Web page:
In the ensuing coverage litigation, Steadfast argued that because there was no termination of coverage, i.e., because the 09-10 policy was renewed for the 10-11 policy period, there was no extended reporting period tacked onto the 09-10 policy.  As such, GS2’s failure to have reported the underlying suit to Steadfast prior to August 7, 2010 was fatal to its right to coverage.  GS2, however, argued that the renewal of the 09-10 policy should have the effect of extending the reporting period, relying on the Ohio and Kentucky decisions in Helberg v. Nat'l Union Fire Ins. Co., 657 N.E.2d 832 (Ohio 1995) and AIG Domestic Claims, Inc. v. Tussey, 2010 Ky. App. Unpub. LEXIS 741 (Ky. Ct. App. 2010), where the respective courts adopted a theory of seamless or continuous coverage, i.e., that the reporting period in a claims made and reported policy is extended if the policy is renewed.

Relying on what it deemed the majority rule, as demonstrated in decisions such as Checkrite Ltd., Inc. v. Illinois Nat. Ins. Co., 95 F. Supp. 2d 180 (S.D.N.Y. 2000) and Ehrgood v. Coregis Ins. Co., 59 F. Supp. 2d 438 (M.D. Pa. 1998), the District Court of South Carolina rejected GS2’s theory of continuous coverage, finding that the majority rule “better reflect the nature of the policies at issue and their actual language.”  The court further predicted that:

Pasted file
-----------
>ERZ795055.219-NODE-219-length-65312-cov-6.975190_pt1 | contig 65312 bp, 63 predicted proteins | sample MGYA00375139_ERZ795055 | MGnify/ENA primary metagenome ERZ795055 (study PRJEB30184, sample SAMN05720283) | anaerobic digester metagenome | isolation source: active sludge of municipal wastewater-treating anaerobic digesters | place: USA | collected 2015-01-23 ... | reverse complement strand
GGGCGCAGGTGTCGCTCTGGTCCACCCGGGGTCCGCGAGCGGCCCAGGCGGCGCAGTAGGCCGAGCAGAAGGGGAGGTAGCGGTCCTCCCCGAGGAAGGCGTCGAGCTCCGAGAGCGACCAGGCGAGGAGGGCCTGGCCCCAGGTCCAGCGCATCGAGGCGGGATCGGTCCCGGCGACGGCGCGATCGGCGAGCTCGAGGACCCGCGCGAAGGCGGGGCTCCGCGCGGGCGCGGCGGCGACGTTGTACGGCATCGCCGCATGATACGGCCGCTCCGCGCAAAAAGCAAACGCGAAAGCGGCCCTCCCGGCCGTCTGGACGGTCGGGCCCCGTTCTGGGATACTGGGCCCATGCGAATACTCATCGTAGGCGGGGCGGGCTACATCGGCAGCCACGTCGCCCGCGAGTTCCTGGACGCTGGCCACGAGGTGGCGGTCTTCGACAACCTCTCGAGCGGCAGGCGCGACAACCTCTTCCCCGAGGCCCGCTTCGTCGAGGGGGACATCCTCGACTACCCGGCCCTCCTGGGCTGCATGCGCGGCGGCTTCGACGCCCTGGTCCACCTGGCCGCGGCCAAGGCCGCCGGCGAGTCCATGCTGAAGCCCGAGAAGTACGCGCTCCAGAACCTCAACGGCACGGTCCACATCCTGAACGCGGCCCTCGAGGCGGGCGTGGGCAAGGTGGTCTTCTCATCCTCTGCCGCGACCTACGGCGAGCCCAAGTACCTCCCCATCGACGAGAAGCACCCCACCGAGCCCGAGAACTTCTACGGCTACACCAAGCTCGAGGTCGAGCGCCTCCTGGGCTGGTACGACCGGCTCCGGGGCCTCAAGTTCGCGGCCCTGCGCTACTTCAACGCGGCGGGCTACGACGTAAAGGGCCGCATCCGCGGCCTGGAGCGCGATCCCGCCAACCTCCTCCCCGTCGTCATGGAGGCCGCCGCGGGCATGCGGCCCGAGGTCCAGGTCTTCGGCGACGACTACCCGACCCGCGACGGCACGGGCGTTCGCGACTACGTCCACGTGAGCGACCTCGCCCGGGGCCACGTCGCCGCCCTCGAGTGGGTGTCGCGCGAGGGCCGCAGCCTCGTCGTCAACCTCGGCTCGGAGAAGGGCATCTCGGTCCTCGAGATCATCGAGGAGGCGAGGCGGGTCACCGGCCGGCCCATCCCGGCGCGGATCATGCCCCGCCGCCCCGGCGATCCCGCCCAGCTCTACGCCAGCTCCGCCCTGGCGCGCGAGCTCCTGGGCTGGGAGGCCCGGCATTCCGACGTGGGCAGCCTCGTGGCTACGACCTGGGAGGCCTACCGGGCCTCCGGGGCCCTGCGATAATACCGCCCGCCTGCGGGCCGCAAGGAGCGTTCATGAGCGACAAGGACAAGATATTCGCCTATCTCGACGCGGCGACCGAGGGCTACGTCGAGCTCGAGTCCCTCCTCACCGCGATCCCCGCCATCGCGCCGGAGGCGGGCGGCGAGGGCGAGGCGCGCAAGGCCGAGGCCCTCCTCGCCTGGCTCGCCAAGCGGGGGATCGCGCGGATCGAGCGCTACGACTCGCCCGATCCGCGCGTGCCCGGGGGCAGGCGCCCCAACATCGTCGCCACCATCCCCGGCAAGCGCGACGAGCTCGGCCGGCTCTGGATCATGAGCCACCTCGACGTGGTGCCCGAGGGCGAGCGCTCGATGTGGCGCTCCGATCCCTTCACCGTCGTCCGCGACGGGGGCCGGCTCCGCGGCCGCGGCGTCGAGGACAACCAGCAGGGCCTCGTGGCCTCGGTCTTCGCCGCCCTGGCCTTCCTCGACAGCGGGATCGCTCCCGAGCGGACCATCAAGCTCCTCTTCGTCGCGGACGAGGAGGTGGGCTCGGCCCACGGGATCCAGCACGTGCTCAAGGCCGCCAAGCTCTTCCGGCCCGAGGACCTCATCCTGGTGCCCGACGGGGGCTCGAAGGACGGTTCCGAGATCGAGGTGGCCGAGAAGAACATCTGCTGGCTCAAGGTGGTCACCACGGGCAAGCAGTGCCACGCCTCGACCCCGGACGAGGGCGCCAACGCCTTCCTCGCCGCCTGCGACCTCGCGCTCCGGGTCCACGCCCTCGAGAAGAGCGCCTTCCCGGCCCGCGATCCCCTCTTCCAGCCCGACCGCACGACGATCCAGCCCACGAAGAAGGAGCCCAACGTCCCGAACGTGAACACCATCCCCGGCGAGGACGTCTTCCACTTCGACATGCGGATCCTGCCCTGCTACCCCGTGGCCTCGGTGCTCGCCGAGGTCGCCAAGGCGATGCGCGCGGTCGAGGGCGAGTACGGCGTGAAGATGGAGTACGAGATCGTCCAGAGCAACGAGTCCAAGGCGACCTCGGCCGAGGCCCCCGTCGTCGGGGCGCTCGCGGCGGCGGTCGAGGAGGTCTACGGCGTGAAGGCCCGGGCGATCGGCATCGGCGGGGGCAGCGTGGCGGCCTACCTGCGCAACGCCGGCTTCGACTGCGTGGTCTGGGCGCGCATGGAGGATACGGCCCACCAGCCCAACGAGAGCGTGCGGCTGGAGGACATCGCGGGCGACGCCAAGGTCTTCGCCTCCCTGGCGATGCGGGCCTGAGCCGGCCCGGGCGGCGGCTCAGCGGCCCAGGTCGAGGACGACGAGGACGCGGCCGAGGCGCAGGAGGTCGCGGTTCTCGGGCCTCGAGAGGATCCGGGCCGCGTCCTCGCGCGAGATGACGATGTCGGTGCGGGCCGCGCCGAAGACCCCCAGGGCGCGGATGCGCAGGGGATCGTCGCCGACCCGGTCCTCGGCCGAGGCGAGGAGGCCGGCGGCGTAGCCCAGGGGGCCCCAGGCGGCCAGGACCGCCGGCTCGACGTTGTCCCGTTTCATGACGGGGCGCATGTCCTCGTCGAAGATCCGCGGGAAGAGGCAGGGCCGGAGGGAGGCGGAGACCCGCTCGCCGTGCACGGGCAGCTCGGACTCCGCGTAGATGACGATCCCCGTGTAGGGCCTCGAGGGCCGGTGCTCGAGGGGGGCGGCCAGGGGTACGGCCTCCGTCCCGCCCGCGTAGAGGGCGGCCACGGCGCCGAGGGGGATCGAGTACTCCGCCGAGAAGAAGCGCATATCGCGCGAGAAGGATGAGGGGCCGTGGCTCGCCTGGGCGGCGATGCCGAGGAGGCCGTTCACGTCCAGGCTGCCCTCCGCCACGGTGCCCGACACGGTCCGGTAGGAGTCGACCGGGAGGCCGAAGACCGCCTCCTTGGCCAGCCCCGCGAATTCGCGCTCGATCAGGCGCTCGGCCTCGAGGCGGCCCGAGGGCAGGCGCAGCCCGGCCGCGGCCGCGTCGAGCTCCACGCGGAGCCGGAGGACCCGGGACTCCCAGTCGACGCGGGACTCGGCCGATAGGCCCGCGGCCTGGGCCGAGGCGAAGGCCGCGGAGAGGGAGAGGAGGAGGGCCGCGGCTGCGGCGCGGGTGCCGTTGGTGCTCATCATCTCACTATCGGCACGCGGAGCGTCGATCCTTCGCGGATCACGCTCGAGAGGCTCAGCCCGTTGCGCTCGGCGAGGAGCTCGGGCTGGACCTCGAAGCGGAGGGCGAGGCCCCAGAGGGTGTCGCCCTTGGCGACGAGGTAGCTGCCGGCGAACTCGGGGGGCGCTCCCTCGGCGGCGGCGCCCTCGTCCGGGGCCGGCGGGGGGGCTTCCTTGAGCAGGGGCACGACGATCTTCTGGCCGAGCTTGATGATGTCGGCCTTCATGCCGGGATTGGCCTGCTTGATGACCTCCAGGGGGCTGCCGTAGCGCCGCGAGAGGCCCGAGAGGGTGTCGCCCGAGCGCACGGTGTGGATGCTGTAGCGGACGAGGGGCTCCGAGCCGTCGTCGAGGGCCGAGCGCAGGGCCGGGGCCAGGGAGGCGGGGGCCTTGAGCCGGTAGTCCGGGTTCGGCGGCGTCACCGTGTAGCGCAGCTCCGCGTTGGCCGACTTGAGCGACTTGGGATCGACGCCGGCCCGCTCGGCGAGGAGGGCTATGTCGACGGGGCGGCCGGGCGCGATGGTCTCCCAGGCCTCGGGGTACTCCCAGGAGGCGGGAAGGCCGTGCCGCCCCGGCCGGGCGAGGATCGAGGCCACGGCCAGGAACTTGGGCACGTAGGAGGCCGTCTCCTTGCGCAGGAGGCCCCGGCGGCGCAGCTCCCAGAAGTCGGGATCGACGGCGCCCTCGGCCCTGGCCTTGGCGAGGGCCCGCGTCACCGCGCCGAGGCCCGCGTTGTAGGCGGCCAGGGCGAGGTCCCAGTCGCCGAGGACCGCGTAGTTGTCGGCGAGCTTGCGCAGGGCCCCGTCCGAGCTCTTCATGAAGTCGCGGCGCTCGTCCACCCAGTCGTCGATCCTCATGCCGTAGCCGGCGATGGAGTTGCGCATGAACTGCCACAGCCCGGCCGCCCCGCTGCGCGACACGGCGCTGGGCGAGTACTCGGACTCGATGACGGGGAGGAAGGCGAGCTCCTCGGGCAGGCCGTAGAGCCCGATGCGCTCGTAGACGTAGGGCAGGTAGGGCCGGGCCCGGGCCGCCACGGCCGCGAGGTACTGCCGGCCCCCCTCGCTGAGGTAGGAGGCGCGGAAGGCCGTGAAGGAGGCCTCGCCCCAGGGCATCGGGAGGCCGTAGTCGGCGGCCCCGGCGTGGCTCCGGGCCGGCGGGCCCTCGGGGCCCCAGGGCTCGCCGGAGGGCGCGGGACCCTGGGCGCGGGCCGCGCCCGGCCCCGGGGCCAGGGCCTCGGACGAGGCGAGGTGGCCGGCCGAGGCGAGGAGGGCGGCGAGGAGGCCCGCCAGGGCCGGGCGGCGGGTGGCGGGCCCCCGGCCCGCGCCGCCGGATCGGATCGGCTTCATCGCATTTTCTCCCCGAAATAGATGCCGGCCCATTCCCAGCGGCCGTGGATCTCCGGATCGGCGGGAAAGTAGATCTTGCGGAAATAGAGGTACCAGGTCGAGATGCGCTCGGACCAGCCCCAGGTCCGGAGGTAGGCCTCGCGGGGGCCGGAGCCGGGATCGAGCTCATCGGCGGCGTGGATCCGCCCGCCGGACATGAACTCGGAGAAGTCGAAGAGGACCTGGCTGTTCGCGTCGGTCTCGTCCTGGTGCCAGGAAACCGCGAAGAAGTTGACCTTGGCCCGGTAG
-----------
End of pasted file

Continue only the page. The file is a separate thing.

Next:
… the South Carolina Supreme Court would apply this reasoning to exclude coverage under the facts of this case and language of the present policy, which clearly and repeatedly advises that coverage requires a claim to be made and reported during the same policy period. Any ambiguity which might be found in the ERP, when read in isolation, is clarified by the language found in the introductory and basic coverage provisions quoted above. The policy even alerts the insured that such terms "may be different from other policies an 'insured' may have purchased."

Tuesday, July 9, 2013

Florida Court Holds Classified Operations Endorsement Precludes Coverage